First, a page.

Bristol Myers Squibb settles lawsuit on conspiring to block generic competition to HIV drugs; FDA grants emergency use authorization to a novel breath test that can detect COVID-19 within 3 minutes; health savings accounts (HSAs) are being used less effectively by minority and low-income populations.
STAT is reporting that Bristol Myers Squibb (BMS) has agreed to pay up to $11 million to settle a lawsuit stating several drugmakers conspired to block generic competition to HIV drugs. The lawsuit, which also named Gilead Sciences and Johnson & Johnson, claimed that the companies undertook a “no-generic” scheme involving fixed-dose combinations of different HIV drugs that kept prices for these medications high. After 3 years of legal proceedings, the settlement will effectively open the door to generic combinations, such as atazanavir and cobicistat (Evotaz), in the treatment of HIV.
FDA granted emergency use authorization to a novel breath test that can detect COVID-19 within 3 minutes by using gas chromatography and gas mass-spectrometry to detect 5 compounds typically exhaled when people are infected with the virus. CBS News is reporting that the InspectIR COVID-19 Breathalyzer was shown in a study to identify 91.2% of positive COVID-19 cases among an overall cohort of 2409 people with and without symptoms, with false positives occuring in 0.7% of participants. The test will only be available for tests by a qualified and trained operator under the supervision of a health care provider.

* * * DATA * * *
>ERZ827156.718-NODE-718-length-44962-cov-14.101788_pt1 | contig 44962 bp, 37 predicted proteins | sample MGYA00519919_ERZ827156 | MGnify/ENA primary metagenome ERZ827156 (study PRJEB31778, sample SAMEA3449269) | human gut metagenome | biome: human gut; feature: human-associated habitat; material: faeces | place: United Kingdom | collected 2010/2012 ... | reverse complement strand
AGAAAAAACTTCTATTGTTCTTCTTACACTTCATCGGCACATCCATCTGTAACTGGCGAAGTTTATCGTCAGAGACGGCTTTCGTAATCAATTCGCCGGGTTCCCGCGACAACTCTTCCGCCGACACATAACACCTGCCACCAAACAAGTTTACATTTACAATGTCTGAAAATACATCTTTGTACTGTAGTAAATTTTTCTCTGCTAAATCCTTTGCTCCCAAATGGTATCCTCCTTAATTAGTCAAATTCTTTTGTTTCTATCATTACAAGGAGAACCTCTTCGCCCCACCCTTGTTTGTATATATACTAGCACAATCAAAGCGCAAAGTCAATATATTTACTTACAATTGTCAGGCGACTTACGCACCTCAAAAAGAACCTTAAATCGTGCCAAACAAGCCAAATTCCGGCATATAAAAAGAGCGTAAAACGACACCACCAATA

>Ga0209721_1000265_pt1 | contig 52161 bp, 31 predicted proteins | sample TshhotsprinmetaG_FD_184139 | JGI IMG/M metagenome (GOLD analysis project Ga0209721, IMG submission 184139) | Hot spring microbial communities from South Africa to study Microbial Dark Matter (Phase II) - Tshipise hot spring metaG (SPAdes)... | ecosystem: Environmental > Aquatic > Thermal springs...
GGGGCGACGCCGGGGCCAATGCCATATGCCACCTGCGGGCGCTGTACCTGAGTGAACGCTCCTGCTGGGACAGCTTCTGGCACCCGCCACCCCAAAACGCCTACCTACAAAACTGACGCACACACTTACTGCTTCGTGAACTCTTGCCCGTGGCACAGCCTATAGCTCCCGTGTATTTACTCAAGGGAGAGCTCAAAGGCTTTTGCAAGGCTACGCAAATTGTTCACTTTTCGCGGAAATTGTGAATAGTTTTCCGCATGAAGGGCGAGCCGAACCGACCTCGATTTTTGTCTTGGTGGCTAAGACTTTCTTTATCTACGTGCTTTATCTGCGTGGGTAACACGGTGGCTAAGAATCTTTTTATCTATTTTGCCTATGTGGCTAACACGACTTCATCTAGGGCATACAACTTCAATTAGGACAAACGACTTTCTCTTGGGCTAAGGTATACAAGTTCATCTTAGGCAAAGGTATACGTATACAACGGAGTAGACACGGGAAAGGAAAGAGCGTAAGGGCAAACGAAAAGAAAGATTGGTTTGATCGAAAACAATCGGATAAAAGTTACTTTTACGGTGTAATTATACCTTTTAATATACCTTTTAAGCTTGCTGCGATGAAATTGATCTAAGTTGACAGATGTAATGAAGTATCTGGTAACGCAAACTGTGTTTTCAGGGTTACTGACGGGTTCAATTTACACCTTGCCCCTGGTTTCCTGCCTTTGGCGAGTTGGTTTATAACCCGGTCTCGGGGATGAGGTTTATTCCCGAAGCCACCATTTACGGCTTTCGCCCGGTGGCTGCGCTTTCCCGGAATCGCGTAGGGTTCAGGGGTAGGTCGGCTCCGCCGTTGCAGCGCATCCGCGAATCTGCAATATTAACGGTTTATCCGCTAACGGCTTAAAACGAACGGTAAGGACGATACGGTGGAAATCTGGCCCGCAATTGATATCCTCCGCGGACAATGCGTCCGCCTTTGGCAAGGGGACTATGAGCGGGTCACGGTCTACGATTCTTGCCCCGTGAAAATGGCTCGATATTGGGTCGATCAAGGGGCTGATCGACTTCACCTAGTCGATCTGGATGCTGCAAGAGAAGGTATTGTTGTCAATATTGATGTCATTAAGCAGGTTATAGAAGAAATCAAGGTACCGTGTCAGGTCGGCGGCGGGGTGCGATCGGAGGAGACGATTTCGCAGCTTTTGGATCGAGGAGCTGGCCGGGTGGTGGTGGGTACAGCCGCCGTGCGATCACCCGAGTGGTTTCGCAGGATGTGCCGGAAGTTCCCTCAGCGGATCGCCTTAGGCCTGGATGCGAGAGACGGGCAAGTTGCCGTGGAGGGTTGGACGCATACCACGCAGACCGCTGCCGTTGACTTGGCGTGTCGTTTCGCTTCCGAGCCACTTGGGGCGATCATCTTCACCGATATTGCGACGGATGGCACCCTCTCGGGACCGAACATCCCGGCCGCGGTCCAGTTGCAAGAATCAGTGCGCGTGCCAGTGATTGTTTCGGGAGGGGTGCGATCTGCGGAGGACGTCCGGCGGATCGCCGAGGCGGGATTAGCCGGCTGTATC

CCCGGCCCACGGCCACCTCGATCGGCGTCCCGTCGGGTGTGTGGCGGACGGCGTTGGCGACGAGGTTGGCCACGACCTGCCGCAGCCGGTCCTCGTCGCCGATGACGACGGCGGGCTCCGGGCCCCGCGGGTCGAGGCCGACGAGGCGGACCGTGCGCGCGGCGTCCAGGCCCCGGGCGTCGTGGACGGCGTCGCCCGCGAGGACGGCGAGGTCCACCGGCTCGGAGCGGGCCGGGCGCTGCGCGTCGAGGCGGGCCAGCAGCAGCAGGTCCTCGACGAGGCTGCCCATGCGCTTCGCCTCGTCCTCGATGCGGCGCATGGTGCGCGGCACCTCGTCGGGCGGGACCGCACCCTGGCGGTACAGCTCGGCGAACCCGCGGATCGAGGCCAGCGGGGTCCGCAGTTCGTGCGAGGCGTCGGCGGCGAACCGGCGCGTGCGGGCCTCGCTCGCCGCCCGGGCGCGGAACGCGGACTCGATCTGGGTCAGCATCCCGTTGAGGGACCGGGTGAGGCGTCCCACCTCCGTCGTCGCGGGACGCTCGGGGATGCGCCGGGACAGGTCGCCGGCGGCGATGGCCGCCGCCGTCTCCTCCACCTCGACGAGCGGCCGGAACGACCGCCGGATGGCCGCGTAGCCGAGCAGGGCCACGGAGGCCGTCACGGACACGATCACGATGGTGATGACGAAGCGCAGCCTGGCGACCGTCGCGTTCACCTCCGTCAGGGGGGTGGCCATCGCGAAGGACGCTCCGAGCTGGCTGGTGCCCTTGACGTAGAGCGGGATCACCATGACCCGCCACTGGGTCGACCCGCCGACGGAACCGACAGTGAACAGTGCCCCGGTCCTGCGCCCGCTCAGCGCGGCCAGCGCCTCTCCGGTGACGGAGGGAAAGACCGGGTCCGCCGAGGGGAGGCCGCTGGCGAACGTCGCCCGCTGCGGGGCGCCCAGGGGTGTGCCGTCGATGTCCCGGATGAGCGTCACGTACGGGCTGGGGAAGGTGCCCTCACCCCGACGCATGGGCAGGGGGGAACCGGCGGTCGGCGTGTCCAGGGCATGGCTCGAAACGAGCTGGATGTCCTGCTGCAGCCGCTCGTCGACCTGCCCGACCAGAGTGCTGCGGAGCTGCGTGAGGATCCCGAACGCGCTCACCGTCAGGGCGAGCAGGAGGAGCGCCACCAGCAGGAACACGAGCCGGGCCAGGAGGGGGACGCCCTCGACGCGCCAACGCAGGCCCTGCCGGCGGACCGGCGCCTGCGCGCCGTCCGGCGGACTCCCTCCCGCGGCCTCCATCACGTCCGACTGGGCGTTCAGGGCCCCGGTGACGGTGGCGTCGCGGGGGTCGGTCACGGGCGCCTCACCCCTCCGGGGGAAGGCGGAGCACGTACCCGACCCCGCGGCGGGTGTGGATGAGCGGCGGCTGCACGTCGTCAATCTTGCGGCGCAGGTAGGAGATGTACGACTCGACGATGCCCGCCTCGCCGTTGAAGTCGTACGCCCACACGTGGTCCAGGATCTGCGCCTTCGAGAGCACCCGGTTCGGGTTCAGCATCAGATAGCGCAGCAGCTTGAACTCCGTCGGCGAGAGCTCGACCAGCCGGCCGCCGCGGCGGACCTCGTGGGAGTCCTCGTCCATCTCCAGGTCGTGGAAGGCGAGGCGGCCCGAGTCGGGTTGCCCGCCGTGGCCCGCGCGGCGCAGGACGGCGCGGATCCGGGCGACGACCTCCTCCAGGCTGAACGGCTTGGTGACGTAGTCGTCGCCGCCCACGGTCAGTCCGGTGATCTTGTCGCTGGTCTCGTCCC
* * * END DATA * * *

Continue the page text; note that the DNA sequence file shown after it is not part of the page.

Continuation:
Findings of a study by the Employee Benefit Research Institute indicate that health savings accounts (HSAs), which are designed to be a tax-advantaged way for households with high-deductible health plans to save for out-of-pocket medical expenses, may be exacerbating existing health inequities among minority and low-income populations, who are using the accounts less effectively. Compared with men, higher earners, and White and Asian savers, CNBC is reporting that Black and Hispanic beneficiaries, as well as women and low-income individuals, were found to not take full advantage of the tax benefits that HSAs offer by contributing less money, having smaller balances, and investing funds less often.